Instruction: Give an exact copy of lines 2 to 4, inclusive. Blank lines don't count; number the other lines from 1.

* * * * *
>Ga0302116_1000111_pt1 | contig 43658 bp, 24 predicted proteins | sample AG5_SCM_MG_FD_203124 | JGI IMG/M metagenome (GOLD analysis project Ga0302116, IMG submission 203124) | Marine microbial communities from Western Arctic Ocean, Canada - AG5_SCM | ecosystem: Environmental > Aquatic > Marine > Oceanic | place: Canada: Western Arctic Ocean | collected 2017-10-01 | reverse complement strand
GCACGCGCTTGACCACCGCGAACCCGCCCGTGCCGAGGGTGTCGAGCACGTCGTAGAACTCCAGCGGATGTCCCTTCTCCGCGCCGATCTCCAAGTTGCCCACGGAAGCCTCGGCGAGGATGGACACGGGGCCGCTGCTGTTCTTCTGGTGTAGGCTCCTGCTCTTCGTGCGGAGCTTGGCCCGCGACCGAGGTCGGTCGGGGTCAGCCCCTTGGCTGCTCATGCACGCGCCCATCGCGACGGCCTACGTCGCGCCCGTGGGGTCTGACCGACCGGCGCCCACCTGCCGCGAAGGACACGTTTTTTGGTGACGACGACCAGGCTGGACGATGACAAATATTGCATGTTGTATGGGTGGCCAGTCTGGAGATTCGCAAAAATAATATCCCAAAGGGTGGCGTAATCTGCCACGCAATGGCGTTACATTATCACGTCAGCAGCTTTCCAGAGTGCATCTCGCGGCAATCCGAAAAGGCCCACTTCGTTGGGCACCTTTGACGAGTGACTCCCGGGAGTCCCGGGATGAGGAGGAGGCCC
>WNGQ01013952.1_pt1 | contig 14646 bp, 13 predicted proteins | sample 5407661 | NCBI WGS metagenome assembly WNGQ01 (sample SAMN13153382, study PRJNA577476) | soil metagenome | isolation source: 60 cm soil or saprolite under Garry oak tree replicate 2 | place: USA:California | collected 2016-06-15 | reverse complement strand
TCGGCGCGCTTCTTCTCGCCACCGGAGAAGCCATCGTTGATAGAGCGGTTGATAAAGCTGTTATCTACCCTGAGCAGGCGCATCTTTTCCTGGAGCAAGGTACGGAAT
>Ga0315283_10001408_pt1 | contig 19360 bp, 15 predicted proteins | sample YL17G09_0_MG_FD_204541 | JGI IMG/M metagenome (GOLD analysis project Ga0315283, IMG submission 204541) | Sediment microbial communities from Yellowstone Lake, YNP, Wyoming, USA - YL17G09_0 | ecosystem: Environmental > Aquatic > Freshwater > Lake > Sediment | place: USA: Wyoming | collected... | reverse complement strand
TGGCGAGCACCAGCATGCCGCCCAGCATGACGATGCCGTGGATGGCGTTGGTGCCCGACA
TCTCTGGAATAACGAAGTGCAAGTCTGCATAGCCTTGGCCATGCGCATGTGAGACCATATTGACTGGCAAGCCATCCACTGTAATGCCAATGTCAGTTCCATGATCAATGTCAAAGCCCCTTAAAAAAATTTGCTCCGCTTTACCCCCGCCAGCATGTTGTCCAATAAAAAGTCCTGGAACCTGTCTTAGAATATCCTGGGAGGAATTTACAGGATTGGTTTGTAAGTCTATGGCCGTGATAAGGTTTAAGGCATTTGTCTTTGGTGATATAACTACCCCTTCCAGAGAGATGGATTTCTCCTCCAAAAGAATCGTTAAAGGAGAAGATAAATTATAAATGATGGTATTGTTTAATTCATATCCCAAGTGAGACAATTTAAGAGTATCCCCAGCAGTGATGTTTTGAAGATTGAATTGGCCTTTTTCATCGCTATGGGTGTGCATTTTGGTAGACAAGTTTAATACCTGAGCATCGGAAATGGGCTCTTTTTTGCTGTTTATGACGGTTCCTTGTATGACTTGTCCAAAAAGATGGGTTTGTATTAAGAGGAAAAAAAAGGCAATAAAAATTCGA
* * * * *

GCACGCGCTTGACCACCGCGAACCCGCCCGTGCCGAGGGTGTCGAGCACGTCGTAGAACTCCAGCGGATGTCCCTTCTCCGCGCCGATCTCCAAGTTGCCCACGGAAGCCTCGGCGAGGATGGACACGGGGCCGCTGCTGTTCTTCTGGTGTAGGCTCCTGCTCTTCGTGCGGAGCTTGGCCCGCGACCGAGGTCGGTCGGGGTCAGCCCCTTGGCTGCTCATGCACGCGCCCATCGCGACGGCCTACGTCGCGCCCGTGGGGTCTGACCGACCGGCGCCCACCTGCCGCGAAGGACACGTTTTTTGGTGACGACGACCAGGCTGGACGATGACAAATATTGCATGTTGTATGGGTGGCCAGTCTGGAGATTCGCAAAAATAATATCCCAAAGGGTGGCGTAATCTGCCACGCAATGGCGTTACATTATCACGTCAGCAGCTTTCCAGAGTGCATCTCGCGGCAATCCGAAAAGGCCCACTTCGTTGGGCACCTTTGACGAGTGACTCCCGGGAGTCCCGGGATGAGGAGGAGGCCC
>WNGQ01013952.1_pt1 | contig 14646 bp, 13 predicted proteins | sample 5407661 | NCBI WGS metagenome assembly WNGQ01 (sample SAMN13153382, study PRJNA577476) | soil metagenome | isolation source: 60 cm soil or saprolite under Garry oak tree replicate 2 | place: USA:California | collected 2016-06-15 | reverse complement strand
TCGGCGCGCTTCTTCTCGCCACCGGAGAAGCCATCGTTGATAGAGCGGTTGATAAAGCTGTTATCTACCCTGAGCAGGCGCATCTTTTCCTGGAGCAAGGTACGGAAT